This guidance explains how you can protect yourself and others from coronavirus when meeting people that you do not live with. At all times, it’s important to maintain social distancing from people you do not live with to reduce the risk of spreading the virus. You should only have close contact with people outside of your household if you are in a support bubble with them.
You should only meet people you do not live with in 3 types of groups:
- Outdoors in a group of up to 6 people from different households
- single adult households – in other words adults who live alone or with dependent children only – can continue to form an exclusive ‘support bubble’ with one other household
- A group of 2 households (anyone in your support bubble counts as one household), in any location ‒ public or private, indoors or outdoors. This does not need to be the same household each time.
It remains the case ‒ even inside someone’s home ‒ that you should socially distance from anyone not in your household or bubble. Those who have been able to form a support bubble (which is those in single adult households) can continue to have close contact as if they live with the other people in their bubble. This should be exclusive and should not change. This change also does not affect the support you receive from your carers.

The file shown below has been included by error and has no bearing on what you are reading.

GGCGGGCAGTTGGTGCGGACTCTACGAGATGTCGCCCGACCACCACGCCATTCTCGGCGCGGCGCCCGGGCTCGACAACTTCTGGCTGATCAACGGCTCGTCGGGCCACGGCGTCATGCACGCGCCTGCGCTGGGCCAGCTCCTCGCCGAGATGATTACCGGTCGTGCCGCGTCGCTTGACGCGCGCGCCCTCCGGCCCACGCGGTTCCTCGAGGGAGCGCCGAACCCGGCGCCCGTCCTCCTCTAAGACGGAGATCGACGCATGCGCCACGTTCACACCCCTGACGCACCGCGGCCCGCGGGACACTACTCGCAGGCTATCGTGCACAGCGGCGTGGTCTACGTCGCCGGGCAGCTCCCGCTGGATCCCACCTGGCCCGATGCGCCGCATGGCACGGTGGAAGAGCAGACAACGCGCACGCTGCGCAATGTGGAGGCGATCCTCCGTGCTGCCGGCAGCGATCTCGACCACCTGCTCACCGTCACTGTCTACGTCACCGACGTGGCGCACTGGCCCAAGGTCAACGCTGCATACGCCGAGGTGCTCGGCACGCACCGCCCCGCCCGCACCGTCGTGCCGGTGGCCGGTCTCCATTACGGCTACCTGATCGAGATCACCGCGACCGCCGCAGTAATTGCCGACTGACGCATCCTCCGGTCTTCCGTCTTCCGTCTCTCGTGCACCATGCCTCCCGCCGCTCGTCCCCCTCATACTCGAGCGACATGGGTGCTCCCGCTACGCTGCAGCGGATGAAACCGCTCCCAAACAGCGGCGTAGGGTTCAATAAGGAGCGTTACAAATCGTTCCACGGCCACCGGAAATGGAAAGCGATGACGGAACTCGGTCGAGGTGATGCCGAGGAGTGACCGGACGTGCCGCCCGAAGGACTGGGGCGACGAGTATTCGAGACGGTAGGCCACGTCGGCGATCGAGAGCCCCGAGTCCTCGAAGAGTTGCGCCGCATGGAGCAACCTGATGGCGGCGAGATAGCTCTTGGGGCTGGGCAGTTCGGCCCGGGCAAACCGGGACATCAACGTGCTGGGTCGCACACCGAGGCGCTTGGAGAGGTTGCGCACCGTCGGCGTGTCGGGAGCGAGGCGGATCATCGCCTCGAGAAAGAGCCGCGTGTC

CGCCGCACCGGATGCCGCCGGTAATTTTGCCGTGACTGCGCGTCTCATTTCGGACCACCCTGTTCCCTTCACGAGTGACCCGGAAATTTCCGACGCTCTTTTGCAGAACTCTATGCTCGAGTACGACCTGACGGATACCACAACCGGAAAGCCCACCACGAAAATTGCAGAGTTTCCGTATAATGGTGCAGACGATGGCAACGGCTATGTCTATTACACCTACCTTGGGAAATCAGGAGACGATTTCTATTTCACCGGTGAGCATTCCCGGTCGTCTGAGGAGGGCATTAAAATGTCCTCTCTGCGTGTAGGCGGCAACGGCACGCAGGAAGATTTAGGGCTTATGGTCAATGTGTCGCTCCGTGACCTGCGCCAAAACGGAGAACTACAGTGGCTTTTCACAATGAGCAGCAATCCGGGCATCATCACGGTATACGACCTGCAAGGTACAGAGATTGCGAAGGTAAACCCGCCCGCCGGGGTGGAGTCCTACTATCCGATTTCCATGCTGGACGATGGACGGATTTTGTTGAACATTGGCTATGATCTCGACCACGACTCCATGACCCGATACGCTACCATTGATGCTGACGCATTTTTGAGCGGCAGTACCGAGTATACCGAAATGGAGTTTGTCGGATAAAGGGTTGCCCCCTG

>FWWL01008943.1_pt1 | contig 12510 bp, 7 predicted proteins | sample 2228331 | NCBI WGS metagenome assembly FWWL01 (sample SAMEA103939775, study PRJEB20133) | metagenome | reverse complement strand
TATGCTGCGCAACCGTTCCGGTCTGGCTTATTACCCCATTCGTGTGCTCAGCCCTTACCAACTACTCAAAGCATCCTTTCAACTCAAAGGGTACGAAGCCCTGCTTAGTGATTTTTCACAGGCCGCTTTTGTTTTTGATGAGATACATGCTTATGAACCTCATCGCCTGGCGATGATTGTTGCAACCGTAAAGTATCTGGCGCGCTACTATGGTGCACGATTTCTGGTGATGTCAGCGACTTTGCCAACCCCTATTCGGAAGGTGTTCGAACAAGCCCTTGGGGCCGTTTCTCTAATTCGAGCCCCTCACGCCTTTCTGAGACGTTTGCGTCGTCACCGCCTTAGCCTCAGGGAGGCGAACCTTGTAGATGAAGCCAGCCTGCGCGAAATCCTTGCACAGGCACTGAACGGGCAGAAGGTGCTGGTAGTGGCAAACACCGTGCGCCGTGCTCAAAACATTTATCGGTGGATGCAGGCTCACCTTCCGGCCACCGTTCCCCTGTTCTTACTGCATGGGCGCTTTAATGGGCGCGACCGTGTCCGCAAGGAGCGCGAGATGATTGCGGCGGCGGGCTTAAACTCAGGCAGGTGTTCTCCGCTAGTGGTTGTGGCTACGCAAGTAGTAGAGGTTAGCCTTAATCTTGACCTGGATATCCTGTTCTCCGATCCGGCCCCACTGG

Staying alert when meeting people you do not live with
In order to keep you and your family and friends safe, it remains very important that you stay alert when meeting family and friends.
- only socialise indoors with members of up to 2 households ‒ this includes when dining out or going to the pub
- not hold or attend celebrations of any size (such as parties or wedding receptions) where it’s difficult to maintain social distancing
- not stay overnight away from your home with members of more than 2 households (including your support bubble)
- limit social interaction with anyone outside the group you are attending a place with, even if you see other people you know, for example, in a restaurant, community centre or place of worship
- try to limit the number of people you see, especially over short periods of time, to keep you and them safe, and save lives. The more people with whom you interact, the more chances we give the virus to spread
You can also minimise the risk of spreading infection by following some key principles. You should:
- continue to follow strict social distancing guidelines when you are with anyone not in your household or your support bubble
- take hygiene precautions by washing your hands as soon as you are home for at least 20 seconds, use hand sanitiser when you are out, use a tissue when sneezing and dispose of it safely, and cough into the crook of your elbow